StarCraft® II

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A short story by

Robert Brooks

"Yes. We accept," they said.

"Bastards. You..." Shane stopped talking. His earlier words echoed in his head. They turned them. "They didn't switch sides. They didn't choose. You captured them and changed them." His stomach roiled.

"They chose."

Shane barely heard the marine. His mind had finally made the connection. "So you must have captured me, too," he said. His voice trembled only a bit.

The zerg marine with PFC Shane's face didn't respond.

"Where am I right now?" Shane asked. No response. "Have I been captured? Wake me up. Let me see."

"No."

I have been captured. Shane kept himself calm. The infested humans he had seen were deformed. Unrecognizable as humans but for two arms and two legs. The zerg were somehow keeping his mind underwater, trapped in his memories while they did god knows what to his body.

He might already be one of them. But maybe not. Shane clung to that thought. It might not be too late. He needed to escape. If they kept him buried in memories, asleep, escape would be impossible. He needed to convince them to wake him up. "Let me see," Shane said.

"No."

"Yes."

"Not until you let us help."

"No," said Shane.

The marine stood silent for a moment, and then that familiar pressure returned to Shane's mind. There was only the faintest hint of a headache, nothing like the sheer agony of before. The pressure seemed to lurch and twist, unable to find a grip, sliding over his mind with numb fingers.

Shane smiled. That was nothing. He could handle that forever. "Uh oh. That's not working anymore, is it? How strange. It kind of feels like you don't have anything left to hurt me with."

The marine didn't answer, and Shane grinned broadly. "Can't hook into my brain without a little ragged resocialization to work with? You can keep me down here, but you can't tear me apart again, can you?"

"Let us help," the zerg marine said.

"You dumb bastards. That line don't work no more. Is this how you break marines? Push 'em to the edge of insanity and wait for them to panic?" Shane stared down his doppelganger. "I bet all that pain of scraping away resocialization works as a pretty good motivator. And then you're right there waiting, offering a hand in friendship. 'Let us help.' Go to hell."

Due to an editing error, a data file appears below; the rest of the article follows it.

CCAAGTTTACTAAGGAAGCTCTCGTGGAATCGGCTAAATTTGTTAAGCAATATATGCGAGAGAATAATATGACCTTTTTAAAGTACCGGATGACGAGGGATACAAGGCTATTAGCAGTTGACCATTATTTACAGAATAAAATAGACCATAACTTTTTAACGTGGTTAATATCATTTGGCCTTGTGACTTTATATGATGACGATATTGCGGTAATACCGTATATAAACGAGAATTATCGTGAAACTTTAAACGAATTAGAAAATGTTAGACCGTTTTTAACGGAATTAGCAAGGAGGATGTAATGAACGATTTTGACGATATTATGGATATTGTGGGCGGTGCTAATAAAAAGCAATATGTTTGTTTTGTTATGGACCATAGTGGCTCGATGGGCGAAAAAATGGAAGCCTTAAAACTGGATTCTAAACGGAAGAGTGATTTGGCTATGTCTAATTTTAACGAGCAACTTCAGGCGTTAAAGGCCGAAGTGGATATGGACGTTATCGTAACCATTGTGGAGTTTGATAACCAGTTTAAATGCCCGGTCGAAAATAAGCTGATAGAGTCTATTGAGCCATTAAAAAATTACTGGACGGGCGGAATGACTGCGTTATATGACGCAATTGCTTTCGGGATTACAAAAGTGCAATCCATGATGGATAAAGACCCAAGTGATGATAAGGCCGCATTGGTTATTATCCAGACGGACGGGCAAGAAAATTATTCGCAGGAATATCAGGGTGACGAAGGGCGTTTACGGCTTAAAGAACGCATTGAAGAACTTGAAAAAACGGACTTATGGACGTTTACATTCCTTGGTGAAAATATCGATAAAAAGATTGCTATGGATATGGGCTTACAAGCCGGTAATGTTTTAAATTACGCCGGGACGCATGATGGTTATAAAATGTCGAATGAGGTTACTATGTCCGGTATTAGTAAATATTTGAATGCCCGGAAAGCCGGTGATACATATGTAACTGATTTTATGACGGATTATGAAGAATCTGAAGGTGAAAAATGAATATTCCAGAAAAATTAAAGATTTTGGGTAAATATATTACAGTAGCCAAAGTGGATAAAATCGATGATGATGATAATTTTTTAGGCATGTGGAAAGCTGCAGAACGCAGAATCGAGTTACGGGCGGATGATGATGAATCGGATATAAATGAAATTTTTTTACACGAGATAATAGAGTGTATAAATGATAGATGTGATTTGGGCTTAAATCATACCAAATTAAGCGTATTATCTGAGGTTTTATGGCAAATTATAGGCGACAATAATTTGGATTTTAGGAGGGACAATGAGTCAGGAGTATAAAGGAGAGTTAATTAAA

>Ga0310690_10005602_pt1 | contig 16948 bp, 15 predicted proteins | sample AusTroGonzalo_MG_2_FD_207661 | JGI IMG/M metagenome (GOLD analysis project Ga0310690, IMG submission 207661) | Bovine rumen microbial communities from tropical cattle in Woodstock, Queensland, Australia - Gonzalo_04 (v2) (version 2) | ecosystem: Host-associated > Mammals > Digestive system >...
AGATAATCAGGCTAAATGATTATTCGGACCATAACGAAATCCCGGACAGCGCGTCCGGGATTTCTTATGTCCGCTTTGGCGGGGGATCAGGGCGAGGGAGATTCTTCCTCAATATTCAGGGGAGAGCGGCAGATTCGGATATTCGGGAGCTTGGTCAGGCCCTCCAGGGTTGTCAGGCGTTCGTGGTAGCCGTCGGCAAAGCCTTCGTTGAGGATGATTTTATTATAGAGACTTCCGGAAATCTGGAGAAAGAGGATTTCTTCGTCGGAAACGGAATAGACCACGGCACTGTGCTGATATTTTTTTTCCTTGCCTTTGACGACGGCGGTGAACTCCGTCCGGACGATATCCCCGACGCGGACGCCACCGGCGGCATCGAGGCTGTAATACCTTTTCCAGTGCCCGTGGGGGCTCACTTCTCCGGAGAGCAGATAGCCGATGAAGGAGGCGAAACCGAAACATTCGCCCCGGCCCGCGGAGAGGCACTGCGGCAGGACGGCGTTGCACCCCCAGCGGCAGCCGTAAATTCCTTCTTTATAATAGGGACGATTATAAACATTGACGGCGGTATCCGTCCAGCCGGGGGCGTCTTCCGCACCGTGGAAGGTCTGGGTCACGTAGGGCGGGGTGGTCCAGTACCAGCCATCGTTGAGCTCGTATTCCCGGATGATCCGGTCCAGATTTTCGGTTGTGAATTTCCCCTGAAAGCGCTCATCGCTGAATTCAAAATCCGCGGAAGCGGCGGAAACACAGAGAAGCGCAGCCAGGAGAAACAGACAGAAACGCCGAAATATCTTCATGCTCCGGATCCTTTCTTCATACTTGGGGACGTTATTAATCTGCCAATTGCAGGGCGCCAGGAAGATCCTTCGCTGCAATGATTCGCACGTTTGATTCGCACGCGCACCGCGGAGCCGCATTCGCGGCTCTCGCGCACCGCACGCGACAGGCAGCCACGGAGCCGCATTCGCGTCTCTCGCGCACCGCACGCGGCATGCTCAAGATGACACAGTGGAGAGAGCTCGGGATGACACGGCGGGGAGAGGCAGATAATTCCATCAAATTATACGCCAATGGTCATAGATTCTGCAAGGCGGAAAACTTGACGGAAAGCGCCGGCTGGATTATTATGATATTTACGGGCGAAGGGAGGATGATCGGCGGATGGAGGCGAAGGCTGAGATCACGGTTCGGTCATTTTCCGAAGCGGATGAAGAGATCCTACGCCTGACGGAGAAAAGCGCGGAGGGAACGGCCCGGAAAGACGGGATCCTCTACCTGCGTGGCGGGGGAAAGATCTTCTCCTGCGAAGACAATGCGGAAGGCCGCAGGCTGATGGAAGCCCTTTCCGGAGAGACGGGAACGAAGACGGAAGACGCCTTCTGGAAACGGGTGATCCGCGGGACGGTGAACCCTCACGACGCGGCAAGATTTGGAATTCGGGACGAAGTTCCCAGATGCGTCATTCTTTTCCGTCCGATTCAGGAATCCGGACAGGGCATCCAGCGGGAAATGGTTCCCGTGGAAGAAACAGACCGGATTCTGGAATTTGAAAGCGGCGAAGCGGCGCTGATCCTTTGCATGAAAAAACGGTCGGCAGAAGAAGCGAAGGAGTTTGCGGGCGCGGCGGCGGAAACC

The marine kept silent. That was fine with Shane. He was just warming up. "You almost ripped my brain apart. You almost killed me, but I threw you out and rode the whirlwind myself." Sarcasm crept in. "Is that unusual? Does that make me special?"

The marine finally responded. "No. Others proceed that way."

"Need our cooperation, right? Can't just squash us flat? It does too much damage, doesn't it? You need me to let you in." Shane laughed. It felt good. Finally, an advantage. "Guess what? I won't cooperate down here. Ever. You lost your chance and now you can't pin me down. Kill me, or let me wake up and then we can talk. I don't care either way."

The marine looked down at the floor. He—they—seemed to be thinking. A long moment passed. Then the marine's glowing gaze rose again to meet Shane's.

"There is no escape. We could force you if we wanted."

"If you could've, you would've," Shane said.

"We still could." The inhuman eyes bored into his, and Shane heard the marine's voice, his own voice, turn alien and cold. All pretense of humanity evaporated. "But we don't need to," they said. "You may stay as long as you wish."

The marine vanished. Shane was all alone in the whitewashed room.

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